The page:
Bad History Month's 'Warm Recollection' Of Love And Death
"The value of Death," wrote songwriter Sean Bean, of Boston's Bad History Month, in a dense, intimate introduction to new album Dead and Loving It, "is that it's an infallibly reliable fixed point on the horizon to navigate by when I'm lost at sea."
Dead and Loving It is an anti-folk tale, of optimism by way of mortality. That may sound heavy, but Bean looks at it all askew, grounding his songs in the particular absurdities of daily life. ("When I'm in bed with you I don't give a s*** / about brushing my teeth," he sings on "A Warm Recollection," the album's penultimate track.) And if the existentialism sounds like well-trod territory, Bean acknowledges that, too. "All the things I'm thinking and writing about have obviously been thought and written about for thousands of years," he writes. "I take comfort in the fact that nothing I'm thinking or saying or feeling is very unique, and that long dead people were recording similar thoughts and feelings long ago, and I feel less alone."
For all its morbidity, Dead and Loving It is an optimistic album; over guitars that sometimes churn and sometimes whisper, Bean explores a charmingly contemporary style of existential enlightenment — the kind that might help you see, as Bean describes, the "cloyingly cheerful woman ringing me up at Trader Joe's [as] ... a precious, temporary, poignant, pitiable, tragic miracle."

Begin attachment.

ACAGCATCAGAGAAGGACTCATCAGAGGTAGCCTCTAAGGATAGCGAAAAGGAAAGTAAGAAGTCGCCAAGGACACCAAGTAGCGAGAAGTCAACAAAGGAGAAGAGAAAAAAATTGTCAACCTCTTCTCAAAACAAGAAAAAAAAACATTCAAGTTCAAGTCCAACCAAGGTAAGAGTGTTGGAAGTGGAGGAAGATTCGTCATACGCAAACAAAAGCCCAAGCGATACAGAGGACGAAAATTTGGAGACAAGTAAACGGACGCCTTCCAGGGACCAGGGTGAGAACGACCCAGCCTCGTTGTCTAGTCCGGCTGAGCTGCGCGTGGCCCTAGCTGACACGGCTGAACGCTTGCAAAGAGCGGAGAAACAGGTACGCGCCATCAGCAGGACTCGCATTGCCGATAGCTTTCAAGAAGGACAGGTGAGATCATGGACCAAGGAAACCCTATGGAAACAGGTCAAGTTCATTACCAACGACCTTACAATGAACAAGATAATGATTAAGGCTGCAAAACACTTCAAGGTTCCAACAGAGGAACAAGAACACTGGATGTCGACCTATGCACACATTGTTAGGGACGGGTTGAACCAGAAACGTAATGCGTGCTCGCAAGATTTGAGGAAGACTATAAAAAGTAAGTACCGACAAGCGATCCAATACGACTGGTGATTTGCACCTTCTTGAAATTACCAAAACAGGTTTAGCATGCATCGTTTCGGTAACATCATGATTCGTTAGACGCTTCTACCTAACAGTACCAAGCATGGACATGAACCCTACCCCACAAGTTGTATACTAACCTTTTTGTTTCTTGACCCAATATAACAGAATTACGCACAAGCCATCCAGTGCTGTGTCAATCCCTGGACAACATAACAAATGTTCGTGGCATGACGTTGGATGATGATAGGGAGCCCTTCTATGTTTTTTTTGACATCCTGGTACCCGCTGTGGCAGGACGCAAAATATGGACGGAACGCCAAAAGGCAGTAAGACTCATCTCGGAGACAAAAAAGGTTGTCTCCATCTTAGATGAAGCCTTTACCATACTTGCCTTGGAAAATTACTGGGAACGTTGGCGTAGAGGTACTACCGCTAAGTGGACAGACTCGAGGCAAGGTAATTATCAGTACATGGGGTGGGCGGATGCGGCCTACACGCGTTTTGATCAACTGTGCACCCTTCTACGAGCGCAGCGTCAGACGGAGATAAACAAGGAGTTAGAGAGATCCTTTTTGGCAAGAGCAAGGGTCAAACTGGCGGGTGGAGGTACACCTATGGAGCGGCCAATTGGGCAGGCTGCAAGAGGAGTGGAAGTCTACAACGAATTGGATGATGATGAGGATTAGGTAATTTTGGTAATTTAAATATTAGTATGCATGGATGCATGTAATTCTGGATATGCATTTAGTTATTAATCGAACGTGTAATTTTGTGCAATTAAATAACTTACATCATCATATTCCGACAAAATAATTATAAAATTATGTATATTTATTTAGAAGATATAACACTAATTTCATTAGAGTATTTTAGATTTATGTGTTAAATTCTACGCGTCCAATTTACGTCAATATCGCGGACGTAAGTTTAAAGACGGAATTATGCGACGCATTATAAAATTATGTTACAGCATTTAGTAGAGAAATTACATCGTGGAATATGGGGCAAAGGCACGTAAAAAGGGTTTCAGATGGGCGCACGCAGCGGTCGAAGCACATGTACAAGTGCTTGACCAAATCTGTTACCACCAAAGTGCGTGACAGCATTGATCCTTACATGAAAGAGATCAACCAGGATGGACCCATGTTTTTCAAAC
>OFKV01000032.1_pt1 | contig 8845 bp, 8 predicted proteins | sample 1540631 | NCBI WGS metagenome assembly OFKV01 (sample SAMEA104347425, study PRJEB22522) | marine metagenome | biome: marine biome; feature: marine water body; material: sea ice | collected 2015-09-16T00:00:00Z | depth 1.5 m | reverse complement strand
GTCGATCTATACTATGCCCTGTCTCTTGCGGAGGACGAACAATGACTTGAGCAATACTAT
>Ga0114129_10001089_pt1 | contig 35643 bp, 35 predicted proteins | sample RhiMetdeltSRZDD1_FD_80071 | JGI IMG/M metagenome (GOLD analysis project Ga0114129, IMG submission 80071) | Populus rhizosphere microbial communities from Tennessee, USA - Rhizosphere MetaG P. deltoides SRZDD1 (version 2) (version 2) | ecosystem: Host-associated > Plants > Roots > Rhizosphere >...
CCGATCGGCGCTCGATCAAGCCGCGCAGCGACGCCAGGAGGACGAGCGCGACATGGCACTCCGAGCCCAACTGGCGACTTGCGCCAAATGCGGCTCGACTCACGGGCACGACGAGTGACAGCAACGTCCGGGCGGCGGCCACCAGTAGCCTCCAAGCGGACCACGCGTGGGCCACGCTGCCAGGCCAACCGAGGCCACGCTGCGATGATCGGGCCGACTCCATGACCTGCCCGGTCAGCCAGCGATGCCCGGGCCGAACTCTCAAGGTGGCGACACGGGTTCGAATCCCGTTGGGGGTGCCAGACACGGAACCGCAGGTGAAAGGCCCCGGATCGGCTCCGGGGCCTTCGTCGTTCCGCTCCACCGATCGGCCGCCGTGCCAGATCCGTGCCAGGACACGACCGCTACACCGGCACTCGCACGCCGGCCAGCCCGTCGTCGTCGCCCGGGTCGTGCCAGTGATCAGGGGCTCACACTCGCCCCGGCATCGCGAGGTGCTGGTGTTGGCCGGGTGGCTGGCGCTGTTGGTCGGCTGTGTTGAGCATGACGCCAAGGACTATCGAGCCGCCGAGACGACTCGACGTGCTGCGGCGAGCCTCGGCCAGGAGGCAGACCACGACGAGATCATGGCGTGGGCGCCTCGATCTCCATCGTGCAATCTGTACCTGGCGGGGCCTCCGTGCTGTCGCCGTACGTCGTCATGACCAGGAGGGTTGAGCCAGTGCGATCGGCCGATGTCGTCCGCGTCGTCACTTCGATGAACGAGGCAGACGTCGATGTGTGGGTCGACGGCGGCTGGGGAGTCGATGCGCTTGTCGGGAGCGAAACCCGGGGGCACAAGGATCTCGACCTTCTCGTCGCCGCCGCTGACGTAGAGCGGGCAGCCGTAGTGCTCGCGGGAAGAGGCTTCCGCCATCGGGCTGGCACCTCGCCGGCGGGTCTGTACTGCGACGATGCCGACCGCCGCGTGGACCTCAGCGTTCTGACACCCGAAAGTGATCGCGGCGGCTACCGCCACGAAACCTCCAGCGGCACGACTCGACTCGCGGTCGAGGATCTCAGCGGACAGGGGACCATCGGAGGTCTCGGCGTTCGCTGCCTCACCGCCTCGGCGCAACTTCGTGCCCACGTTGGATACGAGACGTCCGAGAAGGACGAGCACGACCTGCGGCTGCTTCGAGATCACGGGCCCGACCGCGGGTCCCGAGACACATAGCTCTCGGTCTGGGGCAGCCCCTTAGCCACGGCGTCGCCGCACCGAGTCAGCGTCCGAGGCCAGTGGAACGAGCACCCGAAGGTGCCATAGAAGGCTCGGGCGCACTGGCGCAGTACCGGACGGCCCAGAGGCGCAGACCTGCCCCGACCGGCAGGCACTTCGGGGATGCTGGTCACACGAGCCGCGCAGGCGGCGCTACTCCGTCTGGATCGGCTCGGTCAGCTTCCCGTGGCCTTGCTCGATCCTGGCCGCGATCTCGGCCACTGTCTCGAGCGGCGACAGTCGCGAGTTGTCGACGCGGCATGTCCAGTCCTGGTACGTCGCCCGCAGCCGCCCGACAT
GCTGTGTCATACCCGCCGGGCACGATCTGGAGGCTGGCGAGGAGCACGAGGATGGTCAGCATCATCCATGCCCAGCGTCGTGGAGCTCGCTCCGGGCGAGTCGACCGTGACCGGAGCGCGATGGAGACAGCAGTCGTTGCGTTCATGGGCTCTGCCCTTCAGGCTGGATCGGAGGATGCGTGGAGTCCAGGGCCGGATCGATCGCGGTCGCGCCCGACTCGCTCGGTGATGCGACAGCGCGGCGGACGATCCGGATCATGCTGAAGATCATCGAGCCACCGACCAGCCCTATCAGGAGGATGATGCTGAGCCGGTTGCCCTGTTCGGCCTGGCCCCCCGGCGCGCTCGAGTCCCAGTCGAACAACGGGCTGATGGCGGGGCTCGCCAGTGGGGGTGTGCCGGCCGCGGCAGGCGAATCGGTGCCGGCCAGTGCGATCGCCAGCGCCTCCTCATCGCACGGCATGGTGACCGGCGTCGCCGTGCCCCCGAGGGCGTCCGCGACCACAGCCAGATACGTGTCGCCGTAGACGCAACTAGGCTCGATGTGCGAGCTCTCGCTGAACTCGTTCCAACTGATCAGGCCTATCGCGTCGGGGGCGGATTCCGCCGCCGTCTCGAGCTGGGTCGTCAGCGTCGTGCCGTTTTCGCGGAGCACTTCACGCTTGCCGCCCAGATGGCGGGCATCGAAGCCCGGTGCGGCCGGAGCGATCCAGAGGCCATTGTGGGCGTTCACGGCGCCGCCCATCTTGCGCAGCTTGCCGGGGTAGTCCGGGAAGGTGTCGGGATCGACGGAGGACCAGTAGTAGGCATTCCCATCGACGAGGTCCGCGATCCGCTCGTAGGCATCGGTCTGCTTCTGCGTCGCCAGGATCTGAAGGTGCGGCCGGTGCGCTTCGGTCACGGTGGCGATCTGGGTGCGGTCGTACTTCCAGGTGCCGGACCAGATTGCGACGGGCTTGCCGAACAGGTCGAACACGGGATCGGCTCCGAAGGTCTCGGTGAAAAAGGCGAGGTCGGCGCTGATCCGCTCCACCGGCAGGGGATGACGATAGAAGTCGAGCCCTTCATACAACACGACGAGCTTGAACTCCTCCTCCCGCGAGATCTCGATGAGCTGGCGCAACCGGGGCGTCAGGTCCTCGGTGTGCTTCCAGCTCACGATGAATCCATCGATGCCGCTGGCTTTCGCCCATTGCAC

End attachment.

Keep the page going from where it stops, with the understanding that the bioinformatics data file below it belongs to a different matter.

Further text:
Bean calls Dead and Loving It a "self-help album." It's an antidote, of sorts, to 2013's Bad History Month (released when Bean called the project "Fat History Month"), which was a convincingly wry and depressing take on the frightening consequences of stagnation, intimacy and modern life.
"A Warm Recollection" considers love and meaninglessness in relief to humanity's entire timeline. Its video follows a cartoon cowboy — who has served as an avatar for Bean on album covers and in artist portraits — as he considers his place in the universe. Bean says the song is about "remembering all the love and sex coming down through the ages in the form of fertilized eggs growing into the bodies of hundreds of generations of forgotten ancestors who fertilized more eggs, eventually resulting in you, here in bed, having escaped rejection, warmly connected to someone special for a moment, soon to be a forgotten ancestor yourself, perhaps to be envied by future generations of bodiless energy-beings who don't get to enjoy the thrills of sex and and the high stakes of living life in the face of certain death, bored in their endless existence, unable to end it."
Copyright 2021 NPR. To see more, visit https://www.npr.org.